These NanoLeaf-Inspired Modular Lights Can Team Up to Create a Wall-Mounted Four-Digit Display

Built using a 3D-printed framework and an Espressif ESP32, this modular lighting system can double as a display.

Semi-pseudonymous YouTuber Reda, of Projects with Red, has put together a tutorial on building Arduino-powered wireless, modular, RGB LED lighting systems based on a 3D-printed framework — and capable of being assembled into nearly any shape, including seven-segment displays.

"I made a modular NanoLeaf[-inspired] light that not only allows you to make any shape you want," Reda explains of the project, "but you can also use the same modular segments to create a 4-digit display which can be used to display the time, temperature, humidity, or pretty much anything you want. All for a cheap and affordable price!"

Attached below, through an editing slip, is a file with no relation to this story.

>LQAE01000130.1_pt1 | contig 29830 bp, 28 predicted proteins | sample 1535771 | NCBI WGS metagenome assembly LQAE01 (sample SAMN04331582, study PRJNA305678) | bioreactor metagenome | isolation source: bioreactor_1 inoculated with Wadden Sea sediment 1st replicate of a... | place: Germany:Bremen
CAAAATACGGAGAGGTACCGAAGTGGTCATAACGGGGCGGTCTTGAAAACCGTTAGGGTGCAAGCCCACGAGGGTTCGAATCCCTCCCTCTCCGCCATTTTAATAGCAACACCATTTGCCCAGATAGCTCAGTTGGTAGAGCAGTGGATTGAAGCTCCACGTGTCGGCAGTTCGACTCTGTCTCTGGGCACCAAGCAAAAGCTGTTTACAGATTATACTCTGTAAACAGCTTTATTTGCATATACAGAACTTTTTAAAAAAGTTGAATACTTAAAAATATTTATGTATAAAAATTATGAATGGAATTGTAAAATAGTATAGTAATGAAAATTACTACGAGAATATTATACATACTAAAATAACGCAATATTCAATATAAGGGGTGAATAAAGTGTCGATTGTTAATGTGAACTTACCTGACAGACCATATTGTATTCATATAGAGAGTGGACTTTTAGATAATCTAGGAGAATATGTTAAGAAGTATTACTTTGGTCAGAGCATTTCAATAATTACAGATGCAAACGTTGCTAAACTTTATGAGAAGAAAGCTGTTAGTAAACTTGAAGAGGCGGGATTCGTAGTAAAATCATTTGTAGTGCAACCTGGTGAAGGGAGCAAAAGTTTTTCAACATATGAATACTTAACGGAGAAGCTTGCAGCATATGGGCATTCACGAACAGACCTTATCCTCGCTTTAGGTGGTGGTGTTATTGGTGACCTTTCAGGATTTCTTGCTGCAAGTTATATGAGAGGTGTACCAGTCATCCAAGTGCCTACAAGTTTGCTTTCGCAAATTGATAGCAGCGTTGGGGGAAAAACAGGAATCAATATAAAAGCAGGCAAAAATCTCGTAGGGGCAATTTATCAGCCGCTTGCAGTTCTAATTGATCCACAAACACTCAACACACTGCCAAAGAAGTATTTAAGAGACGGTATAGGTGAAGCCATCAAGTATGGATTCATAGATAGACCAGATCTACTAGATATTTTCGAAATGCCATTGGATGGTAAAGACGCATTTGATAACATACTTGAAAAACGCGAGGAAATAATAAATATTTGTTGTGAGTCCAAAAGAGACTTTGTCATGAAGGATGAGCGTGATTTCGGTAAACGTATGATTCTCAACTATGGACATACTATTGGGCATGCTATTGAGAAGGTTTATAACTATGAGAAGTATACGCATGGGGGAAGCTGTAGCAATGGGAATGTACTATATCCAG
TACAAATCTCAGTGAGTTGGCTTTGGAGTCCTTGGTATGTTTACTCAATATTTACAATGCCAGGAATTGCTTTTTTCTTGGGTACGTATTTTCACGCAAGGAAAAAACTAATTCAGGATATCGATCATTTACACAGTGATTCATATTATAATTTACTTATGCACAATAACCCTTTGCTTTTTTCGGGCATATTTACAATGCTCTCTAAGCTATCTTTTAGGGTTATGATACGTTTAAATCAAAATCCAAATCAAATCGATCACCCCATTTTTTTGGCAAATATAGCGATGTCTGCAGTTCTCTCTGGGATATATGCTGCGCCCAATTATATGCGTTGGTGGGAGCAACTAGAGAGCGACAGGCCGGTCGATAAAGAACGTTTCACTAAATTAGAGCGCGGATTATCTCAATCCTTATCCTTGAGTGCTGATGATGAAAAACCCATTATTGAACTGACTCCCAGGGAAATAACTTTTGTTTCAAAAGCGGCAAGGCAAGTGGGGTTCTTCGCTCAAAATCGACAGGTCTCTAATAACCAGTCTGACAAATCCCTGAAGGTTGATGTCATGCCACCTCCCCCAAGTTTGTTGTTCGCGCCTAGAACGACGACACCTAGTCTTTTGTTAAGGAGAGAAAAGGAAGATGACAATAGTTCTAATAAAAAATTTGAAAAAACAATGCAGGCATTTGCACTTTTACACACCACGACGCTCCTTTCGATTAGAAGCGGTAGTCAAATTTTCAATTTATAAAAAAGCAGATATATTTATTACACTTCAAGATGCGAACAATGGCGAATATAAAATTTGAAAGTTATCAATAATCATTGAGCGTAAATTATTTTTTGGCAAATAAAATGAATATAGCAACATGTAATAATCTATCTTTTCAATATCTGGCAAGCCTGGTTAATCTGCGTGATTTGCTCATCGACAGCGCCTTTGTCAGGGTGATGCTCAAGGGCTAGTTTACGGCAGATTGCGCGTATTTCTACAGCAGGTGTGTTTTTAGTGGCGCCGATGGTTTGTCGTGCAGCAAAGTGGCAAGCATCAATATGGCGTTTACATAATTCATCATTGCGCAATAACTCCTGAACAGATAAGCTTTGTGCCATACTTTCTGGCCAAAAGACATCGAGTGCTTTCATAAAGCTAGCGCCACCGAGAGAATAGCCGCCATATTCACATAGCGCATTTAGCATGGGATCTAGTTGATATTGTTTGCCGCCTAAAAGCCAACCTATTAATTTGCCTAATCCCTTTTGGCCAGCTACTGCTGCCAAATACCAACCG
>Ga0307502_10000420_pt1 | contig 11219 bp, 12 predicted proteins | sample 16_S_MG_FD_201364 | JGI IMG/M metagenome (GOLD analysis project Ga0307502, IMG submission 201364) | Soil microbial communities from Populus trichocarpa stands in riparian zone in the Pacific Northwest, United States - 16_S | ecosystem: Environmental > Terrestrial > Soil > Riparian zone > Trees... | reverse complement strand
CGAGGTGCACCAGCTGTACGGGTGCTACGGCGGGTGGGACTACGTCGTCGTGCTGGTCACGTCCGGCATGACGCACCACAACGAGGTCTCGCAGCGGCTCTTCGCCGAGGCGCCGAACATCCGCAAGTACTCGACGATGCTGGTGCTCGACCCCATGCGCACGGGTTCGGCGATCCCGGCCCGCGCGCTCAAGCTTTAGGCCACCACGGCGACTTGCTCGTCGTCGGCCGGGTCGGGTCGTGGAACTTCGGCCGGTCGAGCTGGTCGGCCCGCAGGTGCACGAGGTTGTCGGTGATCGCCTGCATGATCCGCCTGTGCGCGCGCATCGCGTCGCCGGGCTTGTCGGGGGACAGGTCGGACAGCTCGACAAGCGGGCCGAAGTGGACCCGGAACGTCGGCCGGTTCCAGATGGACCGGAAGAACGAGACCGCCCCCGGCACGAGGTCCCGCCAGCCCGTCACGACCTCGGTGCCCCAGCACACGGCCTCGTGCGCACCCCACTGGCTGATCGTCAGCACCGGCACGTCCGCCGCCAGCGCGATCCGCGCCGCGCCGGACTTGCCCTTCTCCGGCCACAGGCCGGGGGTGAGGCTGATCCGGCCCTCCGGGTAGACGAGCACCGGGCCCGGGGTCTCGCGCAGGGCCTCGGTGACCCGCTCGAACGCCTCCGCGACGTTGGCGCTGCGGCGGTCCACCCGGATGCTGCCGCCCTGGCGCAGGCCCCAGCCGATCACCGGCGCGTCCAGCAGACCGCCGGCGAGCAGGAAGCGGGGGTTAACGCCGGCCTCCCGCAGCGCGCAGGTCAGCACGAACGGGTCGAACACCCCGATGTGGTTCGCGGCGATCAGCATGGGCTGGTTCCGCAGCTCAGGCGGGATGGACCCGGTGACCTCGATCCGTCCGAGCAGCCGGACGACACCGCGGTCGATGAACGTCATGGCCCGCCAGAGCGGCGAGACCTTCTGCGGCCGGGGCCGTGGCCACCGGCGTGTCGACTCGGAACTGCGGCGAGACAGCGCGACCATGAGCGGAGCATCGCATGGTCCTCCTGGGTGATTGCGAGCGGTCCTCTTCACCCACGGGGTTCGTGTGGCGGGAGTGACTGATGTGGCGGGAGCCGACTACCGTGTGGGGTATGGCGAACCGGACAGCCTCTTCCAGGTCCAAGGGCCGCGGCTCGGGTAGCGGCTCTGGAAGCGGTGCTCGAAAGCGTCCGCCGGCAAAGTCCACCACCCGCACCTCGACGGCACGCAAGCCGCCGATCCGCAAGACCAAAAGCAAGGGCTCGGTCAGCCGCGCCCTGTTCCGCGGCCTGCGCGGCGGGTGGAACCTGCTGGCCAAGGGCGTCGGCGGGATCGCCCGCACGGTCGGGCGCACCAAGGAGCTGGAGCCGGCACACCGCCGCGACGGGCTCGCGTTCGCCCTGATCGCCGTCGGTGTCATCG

The heart of the system is an Arduino-compatible Espressif ESP32 microcontroller, connected to a WS2811 RGB LED strip. A 3D-printed framework puts the LED behind an acrylic sheet to hide the components and diffuse the light — though, in Reda's case, assembly took a while. "Its not laser-cut," Reda explains. "I painfully used a scroll-saw to carefully cut each piece, which was not enjoyable at all."

This NanoLeaf-inspired lighting project can be arranged as a functional four-digit display. (📹: Projects with Red)

In its basic form, the project allows almost any number of gem-shaped modules to be connected in almost any shape and controlled from a central point. As an alternative, Reda has also written code that turns 28 of the modules into a four-digit seven-segment numerical display — and which can show the time or pull data from an optional environmental sensor to show temperature and humidity data instead.

Source code and design files for the project are available on Reda's GitHub repository under the Creative Commons Attribution Non-Commercial 4.0 International license, while a walk-through has been published to the Projects with Red YouTube channel.

Gareth Halfacree
Freelance journalist, technical author, hacker, tinkerer, erstwhile sysadmin. For hire:
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